Sunday, May 7, 2023

Hairy Skullcap - Scutellaria elliptica -


Hairy skullcap (Scutellaria elliptica) is one of 13 native members of this very widespread genus.  This species has a limited distribution in Florida - occurring only in 11 north Florida  counties, but occurs widely north of us throughout much of the Midwest and from east Texas to Delaware and Pennsylvania across the Coastal Plain.  Throughout its range, this perennial mint is found in partly shady woodland understories in a variety of soil types, often near streams, but never in poorly drained conditions. 

It dies back to the ground in winter and reemerges again in early spring. It reaches its mature height of 2.5 feet by late spring and the flowers appear by early summer.  They are typical for the genus. The purple and blue flowers bloom from May to July in a 4-inch long raceme. Individual flowers are up to 3/4 inches long and 2-lipped with the upper one hooded and the lower one having white blotches. The calyx has long, spreading glandular hairs.

Hairy skullcap gets its common name from its distinctive foliage. The green leaves are 1.5-3 inches long and 3/4 to 1.5 inches wide. Margins are crenate to serrate, the shape is lanceolate-oblong to oval, the base is rounded to broadly wedge-shaped (cuneate) and the tip is blunt. The underside of the leaf is paler with hairs. The upper surface is dotted with glands. These are quite visible in the photos above.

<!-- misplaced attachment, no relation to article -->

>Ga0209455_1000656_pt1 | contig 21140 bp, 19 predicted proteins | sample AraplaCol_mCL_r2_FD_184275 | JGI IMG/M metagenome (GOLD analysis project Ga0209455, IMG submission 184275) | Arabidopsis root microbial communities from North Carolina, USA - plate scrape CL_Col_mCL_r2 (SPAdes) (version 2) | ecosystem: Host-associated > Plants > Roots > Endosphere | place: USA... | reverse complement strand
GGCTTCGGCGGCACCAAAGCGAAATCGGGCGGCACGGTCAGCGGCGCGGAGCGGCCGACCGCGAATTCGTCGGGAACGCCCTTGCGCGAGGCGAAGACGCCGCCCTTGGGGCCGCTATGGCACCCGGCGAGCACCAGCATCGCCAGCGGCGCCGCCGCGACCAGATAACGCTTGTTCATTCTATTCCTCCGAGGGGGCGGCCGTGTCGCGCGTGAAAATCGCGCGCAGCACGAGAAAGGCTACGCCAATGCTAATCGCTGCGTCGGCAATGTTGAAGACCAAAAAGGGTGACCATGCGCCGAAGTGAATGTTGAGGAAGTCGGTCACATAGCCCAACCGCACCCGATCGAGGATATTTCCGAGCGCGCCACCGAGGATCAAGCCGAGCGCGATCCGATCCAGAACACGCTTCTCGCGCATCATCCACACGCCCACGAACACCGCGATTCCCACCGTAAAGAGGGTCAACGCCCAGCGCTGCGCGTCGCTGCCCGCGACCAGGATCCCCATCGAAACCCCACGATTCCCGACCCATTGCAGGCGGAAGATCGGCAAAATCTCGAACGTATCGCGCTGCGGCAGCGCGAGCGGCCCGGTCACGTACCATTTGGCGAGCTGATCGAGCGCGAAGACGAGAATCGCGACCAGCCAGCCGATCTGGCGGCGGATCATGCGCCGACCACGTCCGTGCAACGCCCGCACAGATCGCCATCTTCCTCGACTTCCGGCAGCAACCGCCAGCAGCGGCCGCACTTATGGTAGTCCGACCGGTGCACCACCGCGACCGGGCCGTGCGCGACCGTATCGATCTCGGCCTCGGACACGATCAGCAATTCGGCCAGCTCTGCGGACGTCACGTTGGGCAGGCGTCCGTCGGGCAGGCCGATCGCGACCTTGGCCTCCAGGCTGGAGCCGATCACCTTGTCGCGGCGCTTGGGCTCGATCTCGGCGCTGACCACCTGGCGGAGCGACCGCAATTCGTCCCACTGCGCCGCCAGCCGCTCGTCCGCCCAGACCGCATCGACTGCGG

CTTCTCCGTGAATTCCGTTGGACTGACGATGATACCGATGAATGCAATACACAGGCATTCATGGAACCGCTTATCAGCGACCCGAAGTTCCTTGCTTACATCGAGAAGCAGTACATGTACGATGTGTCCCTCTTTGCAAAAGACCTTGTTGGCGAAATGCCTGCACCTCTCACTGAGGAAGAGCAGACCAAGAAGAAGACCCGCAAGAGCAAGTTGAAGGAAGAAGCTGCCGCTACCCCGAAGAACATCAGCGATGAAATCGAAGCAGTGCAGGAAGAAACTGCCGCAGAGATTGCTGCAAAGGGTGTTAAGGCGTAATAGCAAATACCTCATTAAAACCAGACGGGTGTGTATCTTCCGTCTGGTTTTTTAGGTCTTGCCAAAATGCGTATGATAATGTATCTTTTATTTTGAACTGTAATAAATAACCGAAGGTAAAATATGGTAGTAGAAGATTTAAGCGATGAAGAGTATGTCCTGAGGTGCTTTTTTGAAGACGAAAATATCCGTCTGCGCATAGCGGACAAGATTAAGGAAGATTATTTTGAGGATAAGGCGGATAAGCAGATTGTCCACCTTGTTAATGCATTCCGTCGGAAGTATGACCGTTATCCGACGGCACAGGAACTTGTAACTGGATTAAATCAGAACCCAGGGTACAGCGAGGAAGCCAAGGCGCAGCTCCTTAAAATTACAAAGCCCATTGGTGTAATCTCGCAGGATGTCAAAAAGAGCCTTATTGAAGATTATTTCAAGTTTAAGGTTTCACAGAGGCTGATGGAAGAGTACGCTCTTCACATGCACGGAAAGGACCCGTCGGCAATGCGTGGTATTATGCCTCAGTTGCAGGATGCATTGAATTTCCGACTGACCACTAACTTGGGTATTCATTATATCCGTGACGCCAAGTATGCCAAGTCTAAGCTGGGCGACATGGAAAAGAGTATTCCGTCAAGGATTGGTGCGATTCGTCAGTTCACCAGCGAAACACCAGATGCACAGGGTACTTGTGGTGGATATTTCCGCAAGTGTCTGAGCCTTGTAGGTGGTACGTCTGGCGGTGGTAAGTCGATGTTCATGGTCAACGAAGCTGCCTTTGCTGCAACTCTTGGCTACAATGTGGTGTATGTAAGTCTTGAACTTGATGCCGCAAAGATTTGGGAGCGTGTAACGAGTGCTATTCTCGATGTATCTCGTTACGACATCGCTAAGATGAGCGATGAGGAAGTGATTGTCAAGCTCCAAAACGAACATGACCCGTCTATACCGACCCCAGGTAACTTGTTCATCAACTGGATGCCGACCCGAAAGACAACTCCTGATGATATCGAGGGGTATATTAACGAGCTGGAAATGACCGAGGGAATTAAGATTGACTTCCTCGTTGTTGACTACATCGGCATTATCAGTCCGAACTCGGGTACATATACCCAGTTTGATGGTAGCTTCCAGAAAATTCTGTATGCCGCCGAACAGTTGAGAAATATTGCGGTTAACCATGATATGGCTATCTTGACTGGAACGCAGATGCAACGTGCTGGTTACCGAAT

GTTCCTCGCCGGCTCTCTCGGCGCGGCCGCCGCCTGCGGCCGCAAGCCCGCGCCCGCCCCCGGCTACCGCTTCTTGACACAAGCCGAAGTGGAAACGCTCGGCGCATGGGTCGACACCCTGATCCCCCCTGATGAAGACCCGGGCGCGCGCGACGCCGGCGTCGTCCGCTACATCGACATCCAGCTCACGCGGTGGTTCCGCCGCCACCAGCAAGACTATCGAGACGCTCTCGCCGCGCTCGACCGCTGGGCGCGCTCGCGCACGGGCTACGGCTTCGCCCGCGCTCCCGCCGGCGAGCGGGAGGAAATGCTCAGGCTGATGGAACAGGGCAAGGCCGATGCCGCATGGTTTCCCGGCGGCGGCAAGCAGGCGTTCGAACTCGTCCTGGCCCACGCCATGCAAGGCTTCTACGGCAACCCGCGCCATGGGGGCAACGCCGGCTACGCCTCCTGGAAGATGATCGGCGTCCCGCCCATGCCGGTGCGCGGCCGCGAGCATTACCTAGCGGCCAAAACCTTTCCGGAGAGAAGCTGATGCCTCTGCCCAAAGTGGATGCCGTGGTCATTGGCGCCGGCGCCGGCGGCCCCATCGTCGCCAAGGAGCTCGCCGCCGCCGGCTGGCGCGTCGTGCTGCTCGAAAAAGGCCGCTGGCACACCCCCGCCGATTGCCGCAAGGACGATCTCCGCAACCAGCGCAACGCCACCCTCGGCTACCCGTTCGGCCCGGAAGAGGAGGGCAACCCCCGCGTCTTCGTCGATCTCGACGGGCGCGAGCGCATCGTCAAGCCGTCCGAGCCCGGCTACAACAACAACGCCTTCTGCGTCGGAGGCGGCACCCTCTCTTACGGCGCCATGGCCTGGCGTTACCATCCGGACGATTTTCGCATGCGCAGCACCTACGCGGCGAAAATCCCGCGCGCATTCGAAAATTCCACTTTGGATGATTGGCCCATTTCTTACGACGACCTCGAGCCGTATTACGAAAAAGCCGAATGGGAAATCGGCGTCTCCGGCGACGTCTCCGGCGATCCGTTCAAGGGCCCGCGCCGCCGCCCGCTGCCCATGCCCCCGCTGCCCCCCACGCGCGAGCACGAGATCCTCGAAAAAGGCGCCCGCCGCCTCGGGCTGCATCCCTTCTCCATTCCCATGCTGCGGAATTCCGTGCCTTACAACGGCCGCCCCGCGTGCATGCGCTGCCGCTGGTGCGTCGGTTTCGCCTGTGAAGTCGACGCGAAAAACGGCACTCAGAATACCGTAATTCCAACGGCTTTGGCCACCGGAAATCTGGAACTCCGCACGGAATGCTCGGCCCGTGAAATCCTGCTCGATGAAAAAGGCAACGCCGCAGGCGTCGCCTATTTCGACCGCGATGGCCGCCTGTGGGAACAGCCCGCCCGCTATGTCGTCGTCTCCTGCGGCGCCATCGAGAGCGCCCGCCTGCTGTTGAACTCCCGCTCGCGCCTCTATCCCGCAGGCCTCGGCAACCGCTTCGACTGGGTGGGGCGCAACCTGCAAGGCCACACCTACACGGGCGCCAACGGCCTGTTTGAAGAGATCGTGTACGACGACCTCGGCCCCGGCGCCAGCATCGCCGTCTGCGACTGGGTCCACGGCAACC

Skullcaps are hosts for several species of moths and they are of special interest to bees that can squeeze into the hooded blooms. Despite the fact that this genus contains a great many ornamental and easy to grow wildflowers, only a few of Florida's native species are currently available commercially. Hairy skullcap is not one of them.  It is rarely offered by native nurseries outside of Florida.

These photos were taken by my friend, Floyd Griffith, and used by permission.

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